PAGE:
Data quality a uniform cause of deep pain in BI projects. The more systems that are involved the harder it gets to clear it up, before you even start accounting for how old they are, how up to speed the SME’s are, how poor front end validation was – there’s a host of potential problems. However something tells me that the number of BI projects where the customer has said that it’s OK if the numbers are wrong on the reports is going to remain pretty small.
Scope, Cost, Time – Choose one. But not that one.
I’m sure most of you are familiar with the Project Management Triangle which dictates that you vary two of Scope, Cost or Time to fix the other. The end result being that in the middle, Quality gets affected. In practice for BI projects Cost and Time tend to be least negotiable, so scope gets restricted. Yet, somehow Time and Cost get blown out anyway. Whilst BI is hardly unique in terms of cost and schedule overruns, there is one key driver which is neglected by traditional methods. Leaning once again on Larissa Moss’s Extreme Scoping approach, she calls out the reason. It’s because in a BI project Quality – specifically Data Quality – is also fixed. The data must be complete and the data must be accurate for it to be usable – and there is no room for negotiation on this. Given that the data effort consumes around 80% of a BI/DW projects budget, this becomes a significant concern.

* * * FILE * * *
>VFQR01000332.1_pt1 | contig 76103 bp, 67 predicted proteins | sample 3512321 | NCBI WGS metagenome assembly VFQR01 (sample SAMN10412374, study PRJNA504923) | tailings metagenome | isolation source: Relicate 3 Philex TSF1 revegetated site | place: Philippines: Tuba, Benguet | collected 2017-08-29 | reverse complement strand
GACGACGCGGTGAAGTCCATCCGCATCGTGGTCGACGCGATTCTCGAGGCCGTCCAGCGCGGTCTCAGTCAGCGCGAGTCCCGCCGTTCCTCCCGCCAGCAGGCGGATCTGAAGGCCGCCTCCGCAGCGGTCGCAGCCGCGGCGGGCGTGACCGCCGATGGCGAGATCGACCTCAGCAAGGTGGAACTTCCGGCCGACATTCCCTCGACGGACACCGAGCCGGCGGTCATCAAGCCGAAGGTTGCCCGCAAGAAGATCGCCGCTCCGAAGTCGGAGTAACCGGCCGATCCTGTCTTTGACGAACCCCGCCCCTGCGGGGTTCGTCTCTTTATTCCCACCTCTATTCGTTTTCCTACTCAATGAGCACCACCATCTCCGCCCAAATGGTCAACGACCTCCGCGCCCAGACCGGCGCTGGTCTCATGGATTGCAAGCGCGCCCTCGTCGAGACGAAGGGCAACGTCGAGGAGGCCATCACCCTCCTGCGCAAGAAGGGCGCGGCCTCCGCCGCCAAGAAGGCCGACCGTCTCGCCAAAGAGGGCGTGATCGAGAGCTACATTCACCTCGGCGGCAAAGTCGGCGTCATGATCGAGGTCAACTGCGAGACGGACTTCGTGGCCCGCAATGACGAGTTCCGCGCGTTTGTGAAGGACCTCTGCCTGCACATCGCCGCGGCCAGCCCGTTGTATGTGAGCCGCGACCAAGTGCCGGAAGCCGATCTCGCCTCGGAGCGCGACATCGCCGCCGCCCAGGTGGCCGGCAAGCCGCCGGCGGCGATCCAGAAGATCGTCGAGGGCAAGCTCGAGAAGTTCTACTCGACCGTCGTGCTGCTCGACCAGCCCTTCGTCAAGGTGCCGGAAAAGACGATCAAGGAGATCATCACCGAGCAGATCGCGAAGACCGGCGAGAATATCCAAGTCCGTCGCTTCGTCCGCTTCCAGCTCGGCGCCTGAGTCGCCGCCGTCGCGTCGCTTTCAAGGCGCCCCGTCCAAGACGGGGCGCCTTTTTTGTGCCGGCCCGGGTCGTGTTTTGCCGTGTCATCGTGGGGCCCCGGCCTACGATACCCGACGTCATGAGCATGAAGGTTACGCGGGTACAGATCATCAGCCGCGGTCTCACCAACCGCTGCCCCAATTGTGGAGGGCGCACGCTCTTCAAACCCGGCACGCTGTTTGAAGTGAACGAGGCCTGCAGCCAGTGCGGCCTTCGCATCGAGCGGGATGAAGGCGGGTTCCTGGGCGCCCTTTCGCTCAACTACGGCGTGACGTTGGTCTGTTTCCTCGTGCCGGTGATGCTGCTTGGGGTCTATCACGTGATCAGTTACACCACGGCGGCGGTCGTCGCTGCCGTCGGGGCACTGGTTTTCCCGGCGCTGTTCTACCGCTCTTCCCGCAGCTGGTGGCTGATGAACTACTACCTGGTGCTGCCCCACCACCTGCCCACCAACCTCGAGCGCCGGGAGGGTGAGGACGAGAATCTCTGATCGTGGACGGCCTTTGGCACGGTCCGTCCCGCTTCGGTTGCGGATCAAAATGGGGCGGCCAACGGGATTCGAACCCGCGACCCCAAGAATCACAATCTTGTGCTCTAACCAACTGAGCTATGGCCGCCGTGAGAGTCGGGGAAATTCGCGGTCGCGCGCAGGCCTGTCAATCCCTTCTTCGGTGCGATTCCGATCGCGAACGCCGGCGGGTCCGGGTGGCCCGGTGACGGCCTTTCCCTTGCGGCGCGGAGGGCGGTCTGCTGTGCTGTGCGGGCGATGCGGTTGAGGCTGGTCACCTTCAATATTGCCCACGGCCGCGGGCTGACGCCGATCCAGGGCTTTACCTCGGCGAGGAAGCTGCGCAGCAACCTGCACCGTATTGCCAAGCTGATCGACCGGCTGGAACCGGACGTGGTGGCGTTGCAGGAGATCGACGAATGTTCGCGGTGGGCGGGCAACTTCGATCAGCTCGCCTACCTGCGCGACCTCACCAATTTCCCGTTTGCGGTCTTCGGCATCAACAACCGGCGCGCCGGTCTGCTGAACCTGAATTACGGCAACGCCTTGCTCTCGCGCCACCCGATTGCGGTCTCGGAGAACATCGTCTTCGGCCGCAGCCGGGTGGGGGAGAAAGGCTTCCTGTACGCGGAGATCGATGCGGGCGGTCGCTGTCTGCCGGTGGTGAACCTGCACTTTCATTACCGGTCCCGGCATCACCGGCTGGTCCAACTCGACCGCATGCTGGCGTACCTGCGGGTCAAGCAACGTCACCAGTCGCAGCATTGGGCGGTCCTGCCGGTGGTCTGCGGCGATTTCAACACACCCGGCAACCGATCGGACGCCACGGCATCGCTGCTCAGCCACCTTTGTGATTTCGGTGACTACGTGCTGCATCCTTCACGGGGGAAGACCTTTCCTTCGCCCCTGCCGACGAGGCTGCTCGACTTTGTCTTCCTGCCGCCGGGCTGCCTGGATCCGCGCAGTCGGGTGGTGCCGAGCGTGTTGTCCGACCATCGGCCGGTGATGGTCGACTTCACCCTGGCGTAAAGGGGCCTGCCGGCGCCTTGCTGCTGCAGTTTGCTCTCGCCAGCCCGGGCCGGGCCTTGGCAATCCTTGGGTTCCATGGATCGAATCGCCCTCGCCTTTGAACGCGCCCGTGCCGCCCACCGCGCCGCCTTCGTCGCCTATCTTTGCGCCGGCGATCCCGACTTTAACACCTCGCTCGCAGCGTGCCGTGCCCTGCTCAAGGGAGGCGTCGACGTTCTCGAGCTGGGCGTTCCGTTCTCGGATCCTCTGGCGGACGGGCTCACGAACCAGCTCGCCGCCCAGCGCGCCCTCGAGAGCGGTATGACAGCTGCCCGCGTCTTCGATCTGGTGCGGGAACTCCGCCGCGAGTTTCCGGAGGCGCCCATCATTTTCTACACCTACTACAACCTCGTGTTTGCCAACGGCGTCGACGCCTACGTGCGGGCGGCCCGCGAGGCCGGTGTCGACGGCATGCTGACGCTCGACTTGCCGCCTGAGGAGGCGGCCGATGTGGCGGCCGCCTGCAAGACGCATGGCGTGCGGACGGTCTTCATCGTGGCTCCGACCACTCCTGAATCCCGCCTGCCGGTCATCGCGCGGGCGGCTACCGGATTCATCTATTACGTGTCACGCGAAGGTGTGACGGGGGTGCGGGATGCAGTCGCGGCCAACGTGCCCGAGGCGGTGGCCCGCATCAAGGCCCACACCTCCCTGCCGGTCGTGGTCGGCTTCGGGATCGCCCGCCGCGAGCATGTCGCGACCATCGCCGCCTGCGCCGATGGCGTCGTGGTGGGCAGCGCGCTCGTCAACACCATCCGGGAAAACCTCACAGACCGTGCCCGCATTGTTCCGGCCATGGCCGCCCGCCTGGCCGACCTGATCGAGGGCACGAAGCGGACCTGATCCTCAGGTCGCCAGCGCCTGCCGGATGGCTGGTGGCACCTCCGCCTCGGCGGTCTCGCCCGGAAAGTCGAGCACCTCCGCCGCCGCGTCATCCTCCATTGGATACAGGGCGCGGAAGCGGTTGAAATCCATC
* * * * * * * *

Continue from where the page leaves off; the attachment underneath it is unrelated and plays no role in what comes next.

How do we centralise Quality as a constraint?
So now we have to get the business to accept that the traditional levers can’t be pulled in the way they are used to and that requires a little end user education. The business needs to be made aware that it is a fixed constraint – one that they are imposing, albeit perhaps only implicitly – The business has to accept that if Quality is not a variable, then the three traditional “pick two to play with” becomes “prepare to vary all of them”. Larissa Moss refers to this as an “Information Age Mental Model” which centralises quality of output above all else. Here is where strong leadership comes into play. Ultimately if one business demands a certain piece of information the BI team will have to be clear to them that to obtain that piece of data to the quality which is mandated, they must be prepared to bear the costs of doing so, including the cost of bringing it up to a standard that means it is enterprise grade and reusable, so that it integrates with the whole solution for both past and future components of the system. This of course does not mean that an infinite budget is opened up to deal with each data item. Some data may not be worth the cost of acquisition. What it does mean is that the discussion about the costs can be more honest, and the consumer can be more aware of the drivers for the issues that will arise from trying to obtain their data.